Whenever there is a discussion of traditional Indian paintings, it is impossible to forget the name of Tanjore paintings. They are undeniably one of the oldest and most widespread forms of ancient paintings in the southern part of the country. Considered as a native art form of Thanjavur, a part of Tamil Nadu, Tanjore paintings are known for their vivid and rich colours.
Right from the dense composition to the lushness of hues, these paintings have set themselves apart from the rest. The inclusion of all kinds of embellishments including, but not limited to, glass pieces, pearls and semi-precious stones have enhanced the overall charm of this art form.
The inception of Tanjore paintings dates back to the 16th century. Under the reign of the Chola dynasty, this paintings style gained its structure. After the migration of the painters to Thanjavur, this style got the support of Maratha princess, Nayakas and Naidus of Madurai. In this particular era, from the 16th century to 18th century, the artists adapted the local artistic ways into theirs in order to create the Tanjore paintings which are known to all. In addition to this, the artists started adorning the temple spaces and other physical edifices including, but not limited to, palaces, major buildings and residences of the kings.
A majority of the Tanjore paintings revolve around the theme of deities and includes their portrayal. The main figure is always positioned in the centre of the artwork. As these paintings are mostly done on the surface of solid planks made of wood, in the local language they are termed as ‘Palagai Padam’, wherein palagai means a wooden plank and padam means picture.
Style and Technique:
This Indian traditional painting had a unique style of its own. They were made in numerous sizes which entirely depended on the subject and discretion of the patron. Large paintings of the divine beings and Maratha rulers were created which were then mounted on the walls of Maratha palaces and buildings.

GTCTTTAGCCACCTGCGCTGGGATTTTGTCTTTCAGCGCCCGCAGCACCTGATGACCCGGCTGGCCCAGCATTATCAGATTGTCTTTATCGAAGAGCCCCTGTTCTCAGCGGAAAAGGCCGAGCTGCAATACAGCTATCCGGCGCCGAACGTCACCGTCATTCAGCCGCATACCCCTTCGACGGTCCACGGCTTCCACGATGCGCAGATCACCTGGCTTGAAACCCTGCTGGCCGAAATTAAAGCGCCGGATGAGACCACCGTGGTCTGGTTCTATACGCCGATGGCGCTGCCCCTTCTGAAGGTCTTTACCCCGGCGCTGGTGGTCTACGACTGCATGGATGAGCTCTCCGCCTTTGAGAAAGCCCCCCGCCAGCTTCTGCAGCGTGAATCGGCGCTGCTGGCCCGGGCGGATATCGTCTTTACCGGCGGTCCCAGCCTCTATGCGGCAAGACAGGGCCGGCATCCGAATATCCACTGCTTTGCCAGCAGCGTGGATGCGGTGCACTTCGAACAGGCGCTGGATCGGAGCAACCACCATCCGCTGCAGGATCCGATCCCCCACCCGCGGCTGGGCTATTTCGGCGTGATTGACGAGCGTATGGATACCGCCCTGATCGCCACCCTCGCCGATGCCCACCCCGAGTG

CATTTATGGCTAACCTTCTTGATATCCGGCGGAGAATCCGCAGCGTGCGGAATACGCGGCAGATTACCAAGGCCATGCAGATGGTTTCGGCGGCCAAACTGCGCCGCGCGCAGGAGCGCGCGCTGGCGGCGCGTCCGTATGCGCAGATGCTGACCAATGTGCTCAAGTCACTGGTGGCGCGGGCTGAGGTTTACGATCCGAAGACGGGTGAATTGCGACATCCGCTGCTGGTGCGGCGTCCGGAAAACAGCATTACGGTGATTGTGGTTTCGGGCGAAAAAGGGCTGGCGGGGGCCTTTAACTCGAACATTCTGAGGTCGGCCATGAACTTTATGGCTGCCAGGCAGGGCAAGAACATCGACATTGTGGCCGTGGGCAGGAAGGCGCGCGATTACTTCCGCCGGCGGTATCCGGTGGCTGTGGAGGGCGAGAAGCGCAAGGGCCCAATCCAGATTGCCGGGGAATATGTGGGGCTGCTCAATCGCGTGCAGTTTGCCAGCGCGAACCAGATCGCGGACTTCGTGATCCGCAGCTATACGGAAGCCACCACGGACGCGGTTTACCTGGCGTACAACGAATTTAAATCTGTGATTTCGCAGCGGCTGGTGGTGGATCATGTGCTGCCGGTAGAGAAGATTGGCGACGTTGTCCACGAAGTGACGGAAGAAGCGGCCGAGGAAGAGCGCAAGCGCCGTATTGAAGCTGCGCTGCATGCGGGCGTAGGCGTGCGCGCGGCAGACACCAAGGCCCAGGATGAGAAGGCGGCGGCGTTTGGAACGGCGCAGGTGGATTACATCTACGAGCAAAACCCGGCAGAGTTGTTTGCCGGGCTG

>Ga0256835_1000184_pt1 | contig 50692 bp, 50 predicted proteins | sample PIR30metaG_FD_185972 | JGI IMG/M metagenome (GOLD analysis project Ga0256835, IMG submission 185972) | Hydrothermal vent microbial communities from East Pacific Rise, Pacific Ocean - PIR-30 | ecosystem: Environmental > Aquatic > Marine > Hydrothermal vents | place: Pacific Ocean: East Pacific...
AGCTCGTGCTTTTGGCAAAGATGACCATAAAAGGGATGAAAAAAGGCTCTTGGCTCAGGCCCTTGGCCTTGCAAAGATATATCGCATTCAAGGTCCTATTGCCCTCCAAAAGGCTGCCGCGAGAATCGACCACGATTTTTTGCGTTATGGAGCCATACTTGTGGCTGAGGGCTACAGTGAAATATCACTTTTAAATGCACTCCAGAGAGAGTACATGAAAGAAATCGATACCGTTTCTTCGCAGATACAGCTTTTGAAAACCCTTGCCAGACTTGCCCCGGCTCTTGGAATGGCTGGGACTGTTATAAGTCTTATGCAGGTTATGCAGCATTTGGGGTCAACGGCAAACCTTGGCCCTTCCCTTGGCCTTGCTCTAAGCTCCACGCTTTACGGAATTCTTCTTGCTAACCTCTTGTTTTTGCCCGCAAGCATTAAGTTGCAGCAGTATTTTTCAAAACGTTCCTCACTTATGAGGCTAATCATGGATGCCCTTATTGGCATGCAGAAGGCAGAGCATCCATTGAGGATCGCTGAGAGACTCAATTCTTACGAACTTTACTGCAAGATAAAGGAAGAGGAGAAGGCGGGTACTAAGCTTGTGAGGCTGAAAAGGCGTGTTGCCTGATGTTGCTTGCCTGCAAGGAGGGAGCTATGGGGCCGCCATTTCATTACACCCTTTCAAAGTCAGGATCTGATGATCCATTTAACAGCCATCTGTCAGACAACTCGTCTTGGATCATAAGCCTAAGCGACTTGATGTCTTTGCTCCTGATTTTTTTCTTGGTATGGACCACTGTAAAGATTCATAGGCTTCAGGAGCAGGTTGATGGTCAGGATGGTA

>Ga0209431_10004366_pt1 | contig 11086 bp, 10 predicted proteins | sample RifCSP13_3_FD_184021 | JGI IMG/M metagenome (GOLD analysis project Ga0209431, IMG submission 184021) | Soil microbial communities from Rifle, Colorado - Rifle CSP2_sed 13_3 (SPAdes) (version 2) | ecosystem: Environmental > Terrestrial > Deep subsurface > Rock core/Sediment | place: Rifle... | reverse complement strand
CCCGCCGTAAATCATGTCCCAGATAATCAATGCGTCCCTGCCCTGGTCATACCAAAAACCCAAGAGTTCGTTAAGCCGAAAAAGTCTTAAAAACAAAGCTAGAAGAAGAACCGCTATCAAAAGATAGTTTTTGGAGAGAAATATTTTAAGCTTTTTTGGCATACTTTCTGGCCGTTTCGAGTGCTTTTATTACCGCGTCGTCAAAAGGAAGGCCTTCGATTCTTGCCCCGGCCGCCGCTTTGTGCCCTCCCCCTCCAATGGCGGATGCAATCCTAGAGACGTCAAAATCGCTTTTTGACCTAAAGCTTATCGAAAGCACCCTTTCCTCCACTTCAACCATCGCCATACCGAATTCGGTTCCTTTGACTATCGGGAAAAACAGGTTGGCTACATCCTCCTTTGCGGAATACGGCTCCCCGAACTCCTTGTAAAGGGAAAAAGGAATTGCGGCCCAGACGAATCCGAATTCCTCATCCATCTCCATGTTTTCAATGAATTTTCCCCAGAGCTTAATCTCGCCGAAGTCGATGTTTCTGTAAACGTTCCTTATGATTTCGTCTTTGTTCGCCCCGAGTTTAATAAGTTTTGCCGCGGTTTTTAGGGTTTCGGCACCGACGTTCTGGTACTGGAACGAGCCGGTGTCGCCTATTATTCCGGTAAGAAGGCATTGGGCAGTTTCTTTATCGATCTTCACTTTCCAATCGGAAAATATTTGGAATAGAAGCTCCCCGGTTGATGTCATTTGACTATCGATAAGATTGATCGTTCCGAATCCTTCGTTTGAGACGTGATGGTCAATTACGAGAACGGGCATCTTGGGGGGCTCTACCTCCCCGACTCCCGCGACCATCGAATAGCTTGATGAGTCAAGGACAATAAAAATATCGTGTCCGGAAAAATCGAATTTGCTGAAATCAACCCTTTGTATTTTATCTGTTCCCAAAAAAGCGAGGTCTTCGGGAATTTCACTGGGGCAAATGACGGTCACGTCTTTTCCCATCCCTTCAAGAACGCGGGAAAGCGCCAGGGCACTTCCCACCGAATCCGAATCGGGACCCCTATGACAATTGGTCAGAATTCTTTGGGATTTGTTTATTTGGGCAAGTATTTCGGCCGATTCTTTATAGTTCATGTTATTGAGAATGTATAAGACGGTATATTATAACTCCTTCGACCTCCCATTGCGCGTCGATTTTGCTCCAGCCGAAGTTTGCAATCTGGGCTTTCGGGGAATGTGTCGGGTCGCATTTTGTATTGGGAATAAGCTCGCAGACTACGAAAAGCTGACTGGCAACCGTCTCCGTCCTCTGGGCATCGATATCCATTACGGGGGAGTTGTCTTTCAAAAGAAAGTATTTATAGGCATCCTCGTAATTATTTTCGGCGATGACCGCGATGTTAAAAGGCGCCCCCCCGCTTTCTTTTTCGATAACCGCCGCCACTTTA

These oblige as architectural accents in the great forts of the rulers. Apart from the canvas, these paintings were done on the surface of walls, glass, paper, and mica. In certain special cases, exotic mediums like ivory were also used as a surface to paint the beautiful Indian traditional paintings. The portraits created on the exteriors of ivory were a very famous part of jewellery and were worn as cameo pendants.
The Tanjore glass paintings followed the popular technique of Chinese reverse glass paintings. These paintings were usually created on the reverse surface of a glass sheet with bands of metal flattened into transparent openings. This gave the effect of jewellery and valuable gems. A major portion of these paintings included the Hindu Gods and Goddesses; however, portraits of others were also created using the same technique.
Making of Tanjore Paintings:
In order to create the mystic appeal of this Indian traditional painting, numerous steps need to be taken. Firstly, a drawing of the preliminary sketch is created on the base which is mostly made up of a cloth pasted on the surface of a wooden base. After stencilling out the basic sketch, chalk powder/zinc oxide is mixed with a water-soluble glue which is then applied to the base.
Afterwards, the drawing is made and then decorated with glass, pearls and other semi-precious stones. In certain cases, laces and threads are also used to beautify the painting. To enhance the appeal of the painting even more, very thin sheets of gold are stuck to certain areas of the painting and the remaining parts are tinted with bright hues.
There is no denial to the fact that Tanjore artworks are one of the most ancient Indian traditional paintings which hold great significance even in today’s day and age.